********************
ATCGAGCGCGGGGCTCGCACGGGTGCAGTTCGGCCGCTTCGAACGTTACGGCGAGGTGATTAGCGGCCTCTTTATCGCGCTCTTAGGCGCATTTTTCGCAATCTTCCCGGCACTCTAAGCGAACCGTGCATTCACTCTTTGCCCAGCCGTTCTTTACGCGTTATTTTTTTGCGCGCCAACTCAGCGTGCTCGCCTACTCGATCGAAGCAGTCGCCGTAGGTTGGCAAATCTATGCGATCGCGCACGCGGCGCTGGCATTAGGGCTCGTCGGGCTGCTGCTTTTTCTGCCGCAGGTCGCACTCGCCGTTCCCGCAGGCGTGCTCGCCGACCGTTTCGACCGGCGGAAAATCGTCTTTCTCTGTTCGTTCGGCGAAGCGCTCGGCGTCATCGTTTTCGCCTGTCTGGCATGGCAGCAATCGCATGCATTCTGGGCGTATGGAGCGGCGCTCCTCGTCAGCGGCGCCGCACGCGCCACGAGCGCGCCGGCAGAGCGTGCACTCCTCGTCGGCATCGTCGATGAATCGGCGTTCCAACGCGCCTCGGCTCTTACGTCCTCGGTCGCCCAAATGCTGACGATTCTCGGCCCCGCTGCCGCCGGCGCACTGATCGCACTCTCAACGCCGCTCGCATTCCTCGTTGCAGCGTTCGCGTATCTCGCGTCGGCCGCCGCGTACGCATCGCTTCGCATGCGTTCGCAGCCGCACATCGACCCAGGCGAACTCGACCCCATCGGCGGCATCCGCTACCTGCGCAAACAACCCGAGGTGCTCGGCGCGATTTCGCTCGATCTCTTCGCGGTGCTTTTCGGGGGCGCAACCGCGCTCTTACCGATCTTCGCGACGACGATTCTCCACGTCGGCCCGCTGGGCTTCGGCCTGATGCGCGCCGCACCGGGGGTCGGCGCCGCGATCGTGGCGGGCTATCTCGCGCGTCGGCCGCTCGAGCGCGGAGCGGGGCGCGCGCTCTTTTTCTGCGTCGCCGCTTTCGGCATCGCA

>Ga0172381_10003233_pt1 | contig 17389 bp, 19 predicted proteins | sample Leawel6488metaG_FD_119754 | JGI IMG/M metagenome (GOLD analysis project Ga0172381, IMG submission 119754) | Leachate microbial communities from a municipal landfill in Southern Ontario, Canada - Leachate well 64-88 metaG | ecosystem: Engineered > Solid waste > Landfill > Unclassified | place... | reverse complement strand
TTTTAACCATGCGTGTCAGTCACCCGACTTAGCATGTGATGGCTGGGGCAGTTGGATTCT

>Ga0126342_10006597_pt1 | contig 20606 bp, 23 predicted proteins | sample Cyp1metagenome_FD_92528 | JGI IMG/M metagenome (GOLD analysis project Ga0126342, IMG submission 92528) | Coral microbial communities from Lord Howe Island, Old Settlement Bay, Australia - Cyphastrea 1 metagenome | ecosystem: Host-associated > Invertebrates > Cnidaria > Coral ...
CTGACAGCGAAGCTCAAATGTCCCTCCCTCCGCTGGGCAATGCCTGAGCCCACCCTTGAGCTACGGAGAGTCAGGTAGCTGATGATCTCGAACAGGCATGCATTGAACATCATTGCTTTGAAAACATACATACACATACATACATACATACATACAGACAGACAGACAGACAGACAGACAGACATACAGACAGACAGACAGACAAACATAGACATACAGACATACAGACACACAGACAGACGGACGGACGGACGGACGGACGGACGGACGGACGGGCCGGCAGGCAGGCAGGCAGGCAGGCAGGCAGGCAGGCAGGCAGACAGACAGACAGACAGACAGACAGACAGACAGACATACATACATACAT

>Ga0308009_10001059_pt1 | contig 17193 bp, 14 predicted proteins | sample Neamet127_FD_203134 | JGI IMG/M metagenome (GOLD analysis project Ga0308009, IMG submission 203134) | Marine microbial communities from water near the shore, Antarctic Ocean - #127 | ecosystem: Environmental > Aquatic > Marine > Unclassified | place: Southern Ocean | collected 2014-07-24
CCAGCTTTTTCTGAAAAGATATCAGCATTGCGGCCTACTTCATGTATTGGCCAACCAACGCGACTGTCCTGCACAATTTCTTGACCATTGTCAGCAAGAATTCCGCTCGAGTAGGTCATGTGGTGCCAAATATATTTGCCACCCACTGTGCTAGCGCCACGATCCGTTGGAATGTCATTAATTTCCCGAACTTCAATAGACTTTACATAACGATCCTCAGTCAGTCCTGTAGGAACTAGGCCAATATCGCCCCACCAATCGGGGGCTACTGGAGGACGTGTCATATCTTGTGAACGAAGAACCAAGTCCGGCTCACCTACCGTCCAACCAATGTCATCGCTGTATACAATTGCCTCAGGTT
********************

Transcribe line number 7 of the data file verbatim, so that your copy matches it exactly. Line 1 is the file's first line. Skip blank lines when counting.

CCAGCTTTTTCTGAAAAGATATCAGCATTGCGGCCTACTTCATGTATTGGCCAACCAACGCGACTGTCCTGCACAATTTCTTGACCATTGTCAGCAAGAATTCCGCTCGAGTAGGTCATGTGGTGCCAAATATATTTGCCACCCACTGTGCTAGCGCCACGATCCGTTGGAATGTCATTAATTTCCCGAACTTCAATAGACTTTACATAACGATCCTCAGTCAGTCCTGTAGGAACTAGGCCAATATCGCCCCACCAATCGGGGGCTACTGGAGGACGTGTCATATCTTGTGAACGAAGAACCAAGTCCGGCTCACCTACCGTCCAACCAATGTCATCGCTGTATACAATTGCCTCAGGTT